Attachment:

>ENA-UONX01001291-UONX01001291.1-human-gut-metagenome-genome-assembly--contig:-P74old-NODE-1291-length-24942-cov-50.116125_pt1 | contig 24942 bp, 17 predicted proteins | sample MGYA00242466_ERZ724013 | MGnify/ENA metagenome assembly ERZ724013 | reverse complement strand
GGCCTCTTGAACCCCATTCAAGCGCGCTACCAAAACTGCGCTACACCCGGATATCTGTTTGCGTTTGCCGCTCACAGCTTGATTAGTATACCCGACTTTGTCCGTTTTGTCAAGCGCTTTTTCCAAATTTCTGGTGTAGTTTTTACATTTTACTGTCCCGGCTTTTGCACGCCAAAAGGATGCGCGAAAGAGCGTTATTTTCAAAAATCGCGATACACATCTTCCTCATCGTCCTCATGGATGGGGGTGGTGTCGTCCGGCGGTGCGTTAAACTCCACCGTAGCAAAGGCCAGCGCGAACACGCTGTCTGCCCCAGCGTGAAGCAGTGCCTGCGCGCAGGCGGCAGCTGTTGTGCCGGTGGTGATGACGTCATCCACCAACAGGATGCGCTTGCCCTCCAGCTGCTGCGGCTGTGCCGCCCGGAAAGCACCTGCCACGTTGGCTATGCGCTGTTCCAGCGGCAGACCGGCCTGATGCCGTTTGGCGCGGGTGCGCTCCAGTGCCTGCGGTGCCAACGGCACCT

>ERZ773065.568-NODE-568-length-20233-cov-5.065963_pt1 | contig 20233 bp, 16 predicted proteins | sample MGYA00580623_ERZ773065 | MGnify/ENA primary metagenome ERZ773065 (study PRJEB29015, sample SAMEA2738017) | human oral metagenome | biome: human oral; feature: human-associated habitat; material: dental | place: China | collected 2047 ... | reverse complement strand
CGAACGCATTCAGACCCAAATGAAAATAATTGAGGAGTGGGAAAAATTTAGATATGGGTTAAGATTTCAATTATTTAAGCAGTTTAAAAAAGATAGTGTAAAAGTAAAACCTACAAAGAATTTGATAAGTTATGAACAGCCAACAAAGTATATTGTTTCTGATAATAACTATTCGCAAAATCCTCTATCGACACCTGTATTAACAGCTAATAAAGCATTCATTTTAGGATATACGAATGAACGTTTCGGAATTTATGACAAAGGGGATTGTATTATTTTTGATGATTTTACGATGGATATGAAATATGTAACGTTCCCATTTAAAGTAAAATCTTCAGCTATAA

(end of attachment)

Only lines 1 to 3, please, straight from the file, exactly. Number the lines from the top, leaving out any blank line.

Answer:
>ENA-UONX01001291-UONX01001291.1-human-gut-metagenome-genome-assembly--contig:-P74old-NODE-1291-length-24942-cov-50.116125_pt1 | contig 24942 bp, 17 predicted proteins | sample MGYA00242466_ERZ724013 | MGnify/ENA metagenome assembly ERZ724013 | reverse complement strand
GGCCTCTTGAACCCCATTCAAGCGCGCTACCAAAACTGCGCTACACCCGGATATCTGTTTGCGTTTGCCGCTCACAGCTTGATTAGTATACCCGACTTTGTCCGTTTTGTCAAGCGCTTTTTCCAAATTTCTGGTGTAGTTTTTACATTTTACTGTCCCGGCTTTTGCACGCCAAAAGGATGCGCGAAAGAGCGTTATTTTCAAAAATCGCGATACACATCTTCCTCATCGTCCTCATGGATGGGGGTGGTGTCGTCCGGCGGTGCGTTAAACTCCACCGTAGCAAAGGCCAGCGCGAACACGCTGTCTGCCCCAGCGTGAAGCAGTGCCTGCGCGCAGGCGGCAGCTGTTGTGCCGGTGGTGATGACGTCATCCACCAACAGGATGCGCTTGCCCTCCAGCTGCTGCGGCTGTGCCGCCCGGAAAGCACCTGCCACGTTGGCTATGCGCTGTTCCAGCGGCAGACCGGCCTGATGCCGTTTGGCGCGGGTGCGCTCCAGTGCCTGCGGTGCCAACGGCACCT

>ERZ773065.568-NODE-568-length-20233-cov-5.065963_pt1 | contig 20233 bp, 16 predicted proteins | sample MGYA00580623_ERZ773065 | MGnify/ENA primary metagenome ERZ773065 (study PRJEB29015, sample SAMEA2738017) | human oral metagenome | biome: human oral; feature: human-associated habitat; material: dental | place: China | collected 2047 ... | reverse complement strand